My point is that the new power in Iraq will continue to fund those same elements, but will be harder to negotiate/deal with. After all Saddam was a proven commodity, the godless Soviets have dealt with him, the US dealt with him - he was a standard run of the mill non-aligned dictator in the bi-polar world. However, the clerics whether Sistani, or Sadr who is greatly reveled becasue of his father, whom not surpisingly Saddam killed, will advance their own agenda, that imho is not exactly in line with the US intersts.

After all if they are condemning to death a recent convert to Christianity in the democratic Afganistan, what do you think they'll do in Iraq?
3.21.2006 8:44pm
Medis:
bluecollarguy,

No one to my knowledge claims that Saddam's Iraq had no ties to terrorism whatsoever. What many claim, however, is that Saddam's Iraq was not somehow unique in that sense, and that those ties did not give rise to such a grave threat to the United States such that they could justify a preemptive invasion which is going to cost many hundreds of billions of dollars, thousands of American lives, and many more thousands of American wounded ... not to mention potential long-run costs and harms, such as a reduction of good will and corresponding increase in animosity toward the United States that may well result in a net increase in anti-United States terrorism worldwide.
3.21.2006 8:53pm
Ross Levatter (mail):
Robert Cote said:

"The quote being repeated in the MSM: Q I'd like to ask you, Mr. President, your decision to invade Iraq has caused the deaths of thousands of Americans and Iraqis, wounds of Americans and Iraqis for a lifetime. Every reason given, publicly at least, has turned out not to be true. My question is, why did you really want to go to war? From the moment you stepped into the White House, from your Cabinet -- your Cabinet officers, intelligence people, and so forth -- what was your real reason? You have said it wasn't oil -- quest for oil, it hasn't been Israel, or anything else. What was it?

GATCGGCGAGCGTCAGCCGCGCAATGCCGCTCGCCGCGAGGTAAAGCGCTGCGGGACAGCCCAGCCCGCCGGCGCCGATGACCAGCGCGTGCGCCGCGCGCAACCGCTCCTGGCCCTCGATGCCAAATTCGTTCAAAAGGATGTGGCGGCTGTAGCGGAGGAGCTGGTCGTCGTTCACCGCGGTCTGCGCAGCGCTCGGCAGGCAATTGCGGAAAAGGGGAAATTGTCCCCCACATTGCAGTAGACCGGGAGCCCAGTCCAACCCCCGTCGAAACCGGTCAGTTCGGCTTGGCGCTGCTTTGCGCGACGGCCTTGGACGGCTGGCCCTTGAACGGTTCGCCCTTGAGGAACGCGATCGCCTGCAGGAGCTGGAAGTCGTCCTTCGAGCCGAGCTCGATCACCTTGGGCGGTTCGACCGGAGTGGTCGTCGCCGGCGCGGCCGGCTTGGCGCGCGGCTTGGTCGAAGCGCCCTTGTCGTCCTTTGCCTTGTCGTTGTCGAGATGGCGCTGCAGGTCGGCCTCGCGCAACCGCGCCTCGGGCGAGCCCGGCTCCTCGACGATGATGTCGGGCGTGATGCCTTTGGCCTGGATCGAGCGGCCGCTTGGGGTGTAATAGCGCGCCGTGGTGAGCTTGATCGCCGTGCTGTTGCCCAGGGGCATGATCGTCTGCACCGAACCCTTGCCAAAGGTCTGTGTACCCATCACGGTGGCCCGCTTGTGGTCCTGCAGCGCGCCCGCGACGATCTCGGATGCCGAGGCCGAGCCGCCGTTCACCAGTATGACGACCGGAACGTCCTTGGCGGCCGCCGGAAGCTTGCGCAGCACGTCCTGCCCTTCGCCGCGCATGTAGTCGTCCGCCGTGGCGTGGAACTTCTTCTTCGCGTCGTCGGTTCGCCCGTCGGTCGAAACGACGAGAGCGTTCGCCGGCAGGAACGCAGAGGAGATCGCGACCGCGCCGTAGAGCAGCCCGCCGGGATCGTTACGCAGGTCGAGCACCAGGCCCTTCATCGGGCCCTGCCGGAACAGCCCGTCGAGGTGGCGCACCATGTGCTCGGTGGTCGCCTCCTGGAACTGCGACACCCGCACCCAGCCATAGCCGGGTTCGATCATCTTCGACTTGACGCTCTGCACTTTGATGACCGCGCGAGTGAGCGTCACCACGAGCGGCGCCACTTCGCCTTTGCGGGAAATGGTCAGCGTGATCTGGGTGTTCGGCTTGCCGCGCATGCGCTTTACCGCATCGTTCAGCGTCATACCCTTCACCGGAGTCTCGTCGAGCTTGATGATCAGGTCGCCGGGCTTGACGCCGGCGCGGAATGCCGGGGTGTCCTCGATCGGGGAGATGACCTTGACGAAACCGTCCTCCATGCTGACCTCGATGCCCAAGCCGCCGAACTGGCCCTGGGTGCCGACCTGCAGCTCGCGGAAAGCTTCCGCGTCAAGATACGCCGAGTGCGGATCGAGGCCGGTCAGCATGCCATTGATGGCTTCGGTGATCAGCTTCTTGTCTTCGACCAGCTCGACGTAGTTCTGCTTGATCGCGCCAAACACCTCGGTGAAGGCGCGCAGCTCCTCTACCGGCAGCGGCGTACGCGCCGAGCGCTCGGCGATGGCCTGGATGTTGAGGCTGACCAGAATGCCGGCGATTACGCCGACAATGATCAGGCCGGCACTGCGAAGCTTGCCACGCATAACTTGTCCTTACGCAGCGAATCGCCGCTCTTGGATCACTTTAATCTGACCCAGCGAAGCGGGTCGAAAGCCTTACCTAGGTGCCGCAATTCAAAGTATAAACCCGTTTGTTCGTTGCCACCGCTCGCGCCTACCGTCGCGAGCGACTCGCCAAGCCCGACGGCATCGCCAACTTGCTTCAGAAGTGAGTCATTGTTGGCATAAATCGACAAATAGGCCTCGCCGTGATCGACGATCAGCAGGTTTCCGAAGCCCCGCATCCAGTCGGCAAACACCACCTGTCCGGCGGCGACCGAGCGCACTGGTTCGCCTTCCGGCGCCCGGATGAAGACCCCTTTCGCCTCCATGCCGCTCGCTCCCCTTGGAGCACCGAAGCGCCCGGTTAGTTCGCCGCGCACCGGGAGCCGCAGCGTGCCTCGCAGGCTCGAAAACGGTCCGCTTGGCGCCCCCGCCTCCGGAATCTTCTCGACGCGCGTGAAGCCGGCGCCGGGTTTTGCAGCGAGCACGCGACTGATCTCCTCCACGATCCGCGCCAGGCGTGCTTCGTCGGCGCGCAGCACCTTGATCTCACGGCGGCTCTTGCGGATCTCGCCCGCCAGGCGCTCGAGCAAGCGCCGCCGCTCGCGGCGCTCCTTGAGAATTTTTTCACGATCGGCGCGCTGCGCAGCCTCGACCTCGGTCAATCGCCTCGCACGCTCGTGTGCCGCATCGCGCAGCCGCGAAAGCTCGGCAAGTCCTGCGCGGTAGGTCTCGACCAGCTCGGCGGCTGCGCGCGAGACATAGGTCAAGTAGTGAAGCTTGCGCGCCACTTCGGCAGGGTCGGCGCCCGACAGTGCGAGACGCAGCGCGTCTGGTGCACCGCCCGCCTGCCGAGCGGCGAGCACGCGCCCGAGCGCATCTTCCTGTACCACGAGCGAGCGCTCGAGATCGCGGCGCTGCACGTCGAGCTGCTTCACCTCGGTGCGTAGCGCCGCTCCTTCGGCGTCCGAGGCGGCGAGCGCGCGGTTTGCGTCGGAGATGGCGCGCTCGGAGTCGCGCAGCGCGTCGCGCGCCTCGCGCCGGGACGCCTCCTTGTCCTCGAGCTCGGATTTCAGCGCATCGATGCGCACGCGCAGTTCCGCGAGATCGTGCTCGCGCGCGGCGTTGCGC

Man does he ever have tough skin. How many people reading would be able to hold their anger in the face of being called a lying premeditated warmongering murderer?"

Well, not many, but it does seem less demanding to expect this of someone who IS a lying premeditated warmongering murderer...

Suspecting this answer may not satisfy,

RL
3.21.2006 8:56pm
Anonymous Reader:
To all who seem to imply that it would be better to deal with a Sadaam in power than a democratic Iraq; please rethink your position. You are advocating that it would be better to leave a mass murderer in charge; a person who flaunted UN resolutions; a person who was definitely unstable. I would hope that this would be a serious debate not a partisian debate.

Also, just because the US supported Sadaam at one time, oh yeah, during the Cold War against the USSR, oh yeah, we also supported the Taliban against.... that's right... the USSR. The world dynamic has changed. The Cold War is over and the new world war is against those dictatorships who do more to destablize a region than help the common good of mankind.